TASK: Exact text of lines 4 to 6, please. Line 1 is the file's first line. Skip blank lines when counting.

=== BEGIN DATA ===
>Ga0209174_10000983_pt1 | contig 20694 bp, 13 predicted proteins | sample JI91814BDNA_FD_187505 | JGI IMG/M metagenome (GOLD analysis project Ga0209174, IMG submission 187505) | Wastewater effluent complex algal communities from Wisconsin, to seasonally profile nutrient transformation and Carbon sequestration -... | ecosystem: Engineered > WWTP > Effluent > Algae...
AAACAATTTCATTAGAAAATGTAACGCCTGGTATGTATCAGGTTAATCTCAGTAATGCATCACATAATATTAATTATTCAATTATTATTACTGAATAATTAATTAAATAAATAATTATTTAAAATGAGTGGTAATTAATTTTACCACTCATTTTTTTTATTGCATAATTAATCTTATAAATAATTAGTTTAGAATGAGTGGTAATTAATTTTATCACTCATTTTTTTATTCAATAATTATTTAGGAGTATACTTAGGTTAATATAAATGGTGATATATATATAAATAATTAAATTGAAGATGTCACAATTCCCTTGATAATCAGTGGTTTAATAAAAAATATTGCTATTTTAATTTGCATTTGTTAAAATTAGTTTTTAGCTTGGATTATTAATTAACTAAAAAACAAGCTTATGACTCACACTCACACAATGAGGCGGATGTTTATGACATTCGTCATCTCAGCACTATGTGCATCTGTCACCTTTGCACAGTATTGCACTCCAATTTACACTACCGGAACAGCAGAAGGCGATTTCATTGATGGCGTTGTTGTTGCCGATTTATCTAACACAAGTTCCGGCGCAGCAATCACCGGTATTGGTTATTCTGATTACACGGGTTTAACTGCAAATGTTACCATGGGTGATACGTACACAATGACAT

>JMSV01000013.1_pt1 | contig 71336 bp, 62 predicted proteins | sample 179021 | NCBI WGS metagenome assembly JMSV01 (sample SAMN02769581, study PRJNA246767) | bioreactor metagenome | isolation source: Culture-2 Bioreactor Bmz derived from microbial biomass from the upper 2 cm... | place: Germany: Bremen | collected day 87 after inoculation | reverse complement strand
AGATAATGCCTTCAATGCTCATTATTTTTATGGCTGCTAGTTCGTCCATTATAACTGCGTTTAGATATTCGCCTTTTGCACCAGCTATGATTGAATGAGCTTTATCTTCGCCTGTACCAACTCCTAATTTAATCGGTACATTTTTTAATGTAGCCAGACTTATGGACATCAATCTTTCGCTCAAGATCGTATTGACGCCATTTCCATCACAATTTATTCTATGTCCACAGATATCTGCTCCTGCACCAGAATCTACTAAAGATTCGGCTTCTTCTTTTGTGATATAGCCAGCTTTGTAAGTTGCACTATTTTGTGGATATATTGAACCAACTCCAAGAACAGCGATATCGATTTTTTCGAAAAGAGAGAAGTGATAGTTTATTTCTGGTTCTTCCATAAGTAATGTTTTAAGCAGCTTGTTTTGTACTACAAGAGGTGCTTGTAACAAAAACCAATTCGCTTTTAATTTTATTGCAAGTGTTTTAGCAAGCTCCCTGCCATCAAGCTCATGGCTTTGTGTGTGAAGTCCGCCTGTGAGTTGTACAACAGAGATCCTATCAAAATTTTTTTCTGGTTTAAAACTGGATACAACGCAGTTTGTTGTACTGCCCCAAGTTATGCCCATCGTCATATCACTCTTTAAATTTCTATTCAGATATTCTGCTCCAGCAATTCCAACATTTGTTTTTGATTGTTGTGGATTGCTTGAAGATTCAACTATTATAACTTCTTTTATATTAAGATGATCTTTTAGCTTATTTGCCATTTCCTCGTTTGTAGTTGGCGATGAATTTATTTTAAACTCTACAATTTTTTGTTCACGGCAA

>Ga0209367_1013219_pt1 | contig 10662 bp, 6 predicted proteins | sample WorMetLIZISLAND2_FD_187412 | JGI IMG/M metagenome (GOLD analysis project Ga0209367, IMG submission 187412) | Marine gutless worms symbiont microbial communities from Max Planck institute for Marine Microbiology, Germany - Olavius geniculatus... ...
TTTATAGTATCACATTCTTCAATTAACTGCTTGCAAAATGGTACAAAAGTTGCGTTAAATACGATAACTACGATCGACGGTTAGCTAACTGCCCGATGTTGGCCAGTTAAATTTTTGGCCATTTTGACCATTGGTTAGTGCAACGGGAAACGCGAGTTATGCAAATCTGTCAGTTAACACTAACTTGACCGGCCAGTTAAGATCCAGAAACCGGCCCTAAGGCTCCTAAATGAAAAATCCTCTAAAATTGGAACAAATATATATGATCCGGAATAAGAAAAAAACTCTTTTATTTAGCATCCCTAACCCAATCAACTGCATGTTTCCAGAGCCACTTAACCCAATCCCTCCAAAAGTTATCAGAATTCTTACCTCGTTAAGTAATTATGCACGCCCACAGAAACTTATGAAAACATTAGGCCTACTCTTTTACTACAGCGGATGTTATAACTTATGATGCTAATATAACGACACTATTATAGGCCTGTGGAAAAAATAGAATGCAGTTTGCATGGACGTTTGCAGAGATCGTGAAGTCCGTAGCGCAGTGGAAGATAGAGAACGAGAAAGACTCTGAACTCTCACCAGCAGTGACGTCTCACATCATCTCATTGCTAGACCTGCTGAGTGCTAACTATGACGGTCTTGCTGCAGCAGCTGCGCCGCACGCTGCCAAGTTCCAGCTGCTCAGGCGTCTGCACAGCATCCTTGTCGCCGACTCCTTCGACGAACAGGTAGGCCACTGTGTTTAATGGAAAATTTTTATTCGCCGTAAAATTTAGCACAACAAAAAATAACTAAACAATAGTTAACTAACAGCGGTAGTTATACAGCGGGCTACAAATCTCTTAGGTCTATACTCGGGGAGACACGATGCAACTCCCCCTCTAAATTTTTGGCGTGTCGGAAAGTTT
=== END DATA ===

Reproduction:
AGATAATGCCTTCAATGCTCATTATTTTTATGGCTGCTAGTTCGTCCATTATAACTGCGTTTAGATATTCGCCTTTTGCACCAGCTATGATTGAATGAGCTTTATCTTCGCCTGTACCAACTCCTAATTTAATCGGTACATTTTTTAATGTAGCCAGACTTATGGACATCAATCTTTCGCTCAAGATCGTATTGACGCCATTTCCATCACAATTTATTCTATGTCCACAGATATCTGCTCCTGCACCAGAATCTACTAAAGATTCGGCTTCTTCTTTTGTGATATAGCCAGCTTTGTAAGTTGCACTATTTTGTGGATATATTGAACCAACTCCAAGAACAGCGATATCGATTTTTTCGAAAAGAGAGAAGTGATAGTTTATTTCTGGTTCTTCCATAAGTAATGTTTTAAGCAGCTTGTTTTGTACTACAAGAGGTGCTTGTAACAAAAACCAATTCGCTTTTAATTTTATTGCAAGTGTTTTAGCAAGCTCCCTGCCATCAAGCTCATGGCTTTGTGTGTGAAGTCCGCCTGTGAGTTGTACAACAGAGATCCTATCAAAATTTTTTTCTGGTTTAAAACTGGATACAACGCAGTTTGTTGTACTGCCCCAAGTTATGCCCATCGTCATATCACTCTTTAAATTTCTATTCAGATATTCTGCTCCAGCAATTCCAACATTTGTTTTTGATTGTTGTGGATTGCTTGAAGATTCAACTATTATAACTTCTTTTATATTAAGATGATCTTTTAGCTTATTTGCCATTTCCTCGTTTGTAGTTGGCGATGAATTTATTTTAAACTCTACAATTTTTTGTTCACGGCAA

>Ga0209367_1013219_pt1 | contig 10662 bp, 6 predicted proteins | sample WorMetLIZISLAND2_FD_187412 | JGI IMG/M metagenome (GOLD analysis project Ga0209367, IMG submission 187412) | Marine gutless worms symbiont microbial communities from Max Planck institute for Marine Microbiology, Germany - Olavius geniculatus... ...
TTTATAGTATCACATTCTTCAATTAACTGCTTGCAAAATGGTACAAAAGTTGCGTTAAATACGATAACTACGATCGACGGTTAGCTAACTGCCCGATGTTGGCCAGTTAAATTTTTGGCCATTTTGACCATTGGTTAGTGCAACGGGAAACGCGAGTTATGCAAATCTGTCAGTTAACACTAACTTGACCGGCCAGTTAAGATCCAGAAACCGGCCCTAAGGCTCCTAAATGAAAAATCCTCTAAAATTGGAACAAATATATATGATCCGGAATAAGAAAAAAACTCTTTTATTTAGCATCCCTAACCCAATCAACTGCATGTTTCCAGAGCCACTTAACCCAATCCCTCCAAAAGTTATCAGAATTCTTACCTCGTTAAGTAATTATGCACGCCCACAGAAACTTATGAAAACATTAGGCCTACTCTTTTACTACAGCGGATGTTATAACTTATGATGCTAATATAACGACACTATTATAGGCCTGTGGAAAAAATAGAATGCAGTTTGCATGGACGTTTGCAGAGATCGTGAAGTCCGTAGCGCAGTGGAAGATAGAGAACGAGAAAGACTCTGAACTCTCACCAGCAGTGACGTCTCACATCATCTCATTGCTAGACCTGCTGAGTGCTAACTATGACGGTCTTGCTGCAGCAGCTGCGCCGCACGCTGCCAAGTTCCAGCTGCTCAGGCGTCTGCACAGCATCCTTGTCGCCGACTCCTTCGACGAACAGGTAGGCCACTGTGTTTAATGGAAAATTTTTATTCGCCGTAAAATTTAGCACAACAAAAAATAACTAAACAATAGTTAACTAACAGCGGTAGTTATACAGCGGGCTACAAATCTCTTAGGTCTATACTCGGGGAGACACGATGCAACTCCCCCTCTAAATTTTTGGCGTGTCGGAAAGTTT